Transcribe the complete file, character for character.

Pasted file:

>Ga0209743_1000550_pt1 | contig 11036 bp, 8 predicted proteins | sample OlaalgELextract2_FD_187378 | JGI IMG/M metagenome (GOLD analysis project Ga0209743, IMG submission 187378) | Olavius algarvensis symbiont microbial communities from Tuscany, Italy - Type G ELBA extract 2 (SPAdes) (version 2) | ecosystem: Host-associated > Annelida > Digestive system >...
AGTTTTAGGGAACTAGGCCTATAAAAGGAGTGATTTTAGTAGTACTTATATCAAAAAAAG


>Ga0209743_1000550_pt1 | contig 11036 bp, 8 predicted proteins | sample OlaalgELextract2_FD_187378 | JGI IMG/M metagenome (GOLD analysis project Ga0209743, IMG submission 187378) | Olavius algarvensis symbiont microbial communities from Tuscany, Italy - Type G ELBA extract 2 (SPAdes) (version 2) | ecosystem: Host-associated > Annelida > Digestive system >...
AGTTTTAGGGAACTAGGCCTATAAAAGGAGTGATTTTAGTAGTACTTATATCAAAAAAAG